Funny, Sad Piece: When Did Kids Stop Knowing How to Play?

Hi Readers — I’ll write about my fabulous day with Mary Duval and her “sex offender” son soon, but first: One of you just sent in this piece that resonated so much. It’s called, “Frolicking 101: When Did Kids Stop Knowing How to Play?” by comedian/essayist Sarah Maizes. Excerpt:

My kids are frolicking!  Really!! MY children!

They’re outside, they’re running around, they’re having fun – without colorful plastic toys, without a play structure, without an adult overseeing, supervising, or facilitating…without ME!

Just a big backyard, rolling grass, a random hill or two and my kids.  I’ve never seen anything so beautiful.

Maybe this wouldn’t be such a big deal if I were used to it.  But I’m not.  We don’t live in the country.  This is just our summer vacation.  At home, my kids almost never play outside, and they certainly don’t play outside without me standing there beside them suggesting what to play and showing them exactly how to play it.

This is such a common situation, I recognized it from my own life. In fact, that’s why I started, “Take Our Children to the Park…And Leave them There Day” — the idea was to have kids encounter each other, outside, and then come up with something to do. What a radical plan! Anyway, here’s hoping that a whole lot of kids are outside today, figuring out — as did this author’s children — that when you find  a grassy hill and you are on top of it, you can propel yourself downward while, in fact, prone.

Simple as that. — Lenore

39 Responses

  1. Thank you Sarah Maizes for writing this and Lenore for sharing it. It gave me a lump in my throat…I’m actually tearing up. I just can’t stand it, the contrast today to when we were kids and free to go on our own adventures and create our own worlds.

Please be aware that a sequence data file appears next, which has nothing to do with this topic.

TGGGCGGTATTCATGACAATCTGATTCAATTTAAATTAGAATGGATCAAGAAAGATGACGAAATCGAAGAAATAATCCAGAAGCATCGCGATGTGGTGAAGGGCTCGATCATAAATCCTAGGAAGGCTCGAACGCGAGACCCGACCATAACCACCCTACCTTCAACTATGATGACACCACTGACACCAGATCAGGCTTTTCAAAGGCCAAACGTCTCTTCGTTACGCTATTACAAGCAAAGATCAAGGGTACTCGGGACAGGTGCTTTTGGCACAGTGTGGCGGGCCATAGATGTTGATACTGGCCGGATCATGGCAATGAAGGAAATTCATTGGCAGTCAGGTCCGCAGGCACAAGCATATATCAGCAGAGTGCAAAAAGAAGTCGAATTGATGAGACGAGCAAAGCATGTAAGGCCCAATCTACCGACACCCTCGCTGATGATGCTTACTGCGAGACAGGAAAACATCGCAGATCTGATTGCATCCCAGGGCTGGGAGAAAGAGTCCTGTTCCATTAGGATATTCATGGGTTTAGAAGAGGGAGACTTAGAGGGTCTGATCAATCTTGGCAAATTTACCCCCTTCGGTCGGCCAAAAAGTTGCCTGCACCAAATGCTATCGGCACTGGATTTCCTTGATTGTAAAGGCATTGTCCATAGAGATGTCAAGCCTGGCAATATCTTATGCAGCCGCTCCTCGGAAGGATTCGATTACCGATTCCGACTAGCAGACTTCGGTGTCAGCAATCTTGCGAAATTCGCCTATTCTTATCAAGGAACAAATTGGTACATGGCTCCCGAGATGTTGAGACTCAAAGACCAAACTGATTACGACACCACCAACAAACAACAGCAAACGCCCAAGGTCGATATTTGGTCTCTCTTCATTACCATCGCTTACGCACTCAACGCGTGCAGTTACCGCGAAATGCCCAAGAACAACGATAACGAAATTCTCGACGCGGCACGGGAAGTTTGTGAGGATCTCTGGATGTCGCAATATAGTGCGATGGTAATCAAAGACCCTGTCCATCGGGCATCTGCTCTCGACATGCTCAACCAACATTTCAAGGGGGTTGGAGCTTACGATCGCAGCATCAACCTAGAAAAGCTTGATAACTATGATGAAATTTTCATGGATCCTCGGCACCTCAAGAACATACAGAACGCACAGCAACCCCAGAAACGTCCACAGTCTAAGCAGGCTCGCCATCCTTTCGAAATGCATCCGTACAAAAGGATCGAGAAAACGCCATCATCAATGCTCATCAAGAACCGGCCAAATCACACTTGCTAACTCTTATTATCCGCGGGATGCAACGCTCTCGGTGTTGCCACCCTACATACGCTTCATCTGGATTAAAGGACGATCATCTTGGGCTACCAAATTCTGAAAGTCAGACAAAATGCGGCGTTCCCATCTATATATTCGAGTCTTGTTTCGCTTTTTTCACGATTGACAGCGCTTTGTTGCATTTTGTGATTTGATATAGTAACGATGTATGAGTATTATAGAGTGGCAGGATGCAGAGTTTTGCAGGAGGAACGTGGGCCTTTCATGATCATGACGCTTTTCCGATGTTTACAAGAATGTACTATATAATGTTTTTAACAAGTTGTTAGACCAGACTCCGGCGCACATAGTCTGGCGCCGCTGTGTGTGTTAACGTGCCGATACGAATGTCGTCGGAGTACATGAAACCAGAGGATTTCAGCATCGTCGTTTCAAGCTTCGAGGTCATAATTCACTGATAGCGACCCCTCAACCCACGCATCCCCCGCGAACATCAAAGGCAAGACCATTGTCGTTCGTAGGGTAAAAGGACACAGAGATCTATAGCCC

2. It makes me so sad to know that there are kids who can’t do this regularly! My sons have been outside (the 10 year old still his his pjs) since 5:30am hunting the local wildlife. We live in the suburbs and I know there are other kids in the neighborhood, but they aren’t out playing. I haven’t had any other input in my sons’ day so far except offering some breakfast, which was wolfed down. This is the way a mom SHOULD live!

  3. The days that we declare it to be “a no screen day” are always met with protests, and “there’s nothing to do” complaints. They start off bored. Then, I don’t know, ten or fifteen minutes of being bored, and something kicks in. Our two sons are playing something, and it doesn’t really matter to me if it’s inside or outside!! Left to their own devices, they’ll play!!

  4. Sad that we have to have ‘no screen’ days. Rules go for the kids AND me and my wife. My oldest takes to reading while my youngest goes to her clay modeling. I work on my hobbies (slotcars, wood working, etc), while the wife reads or sews. Often we end up playing a family game or two as well. I really enjoy these times and wish I didn’t start the bad habit of screens (TV/PC/Wii). Sort of hard to stop like other bad vices. The Internet is so addictive (he says as he types here).

  5. I notice that there is something magical about being outside. Even though we are usually rushed in the morning, I like to let my kids outside very briefly before I make my final preparations to drive them to “school.” They go out and chase each other in a circle, laughing, then look around to see if there is any interesting wildlife (e.g., caterpillar, potato bug, fawn) or shrapnel from yesterday’s storm. Even if it’s only a minute, it’s totally different from indoors and totally refreshing.

  6. Today is the very last day of what I call “Free Fun” here in Austin, Texas. My kids, ages 5 & 8, have gone practically every day and have darn near wore it out. Playing outside for 8 hours a day! How pure and wonderful is that? Sure, it gets a little hot here in the summer, but that’s what the pavillion is for. Kids can play on the playground, ride bikes, do arts and crafts or play board games. There’s lots of choices for the children.

    I am amazed that this program has been around for 83 years and sometimes they shut down some of the sites around the city due to lack of participation. I personally have recruited lots of families to the program, but still there is reluctance on the part of some of the mothers to leave their kids at the park (they have adult supervision! Most of the adults are teachers and this is their summer job) because it means they won’t have control over what their kids are doing. Some kids attend only once or twice because they’re bored at the park and they don’t know what to do with themselves. I guess they need to hurry back home to play more video games.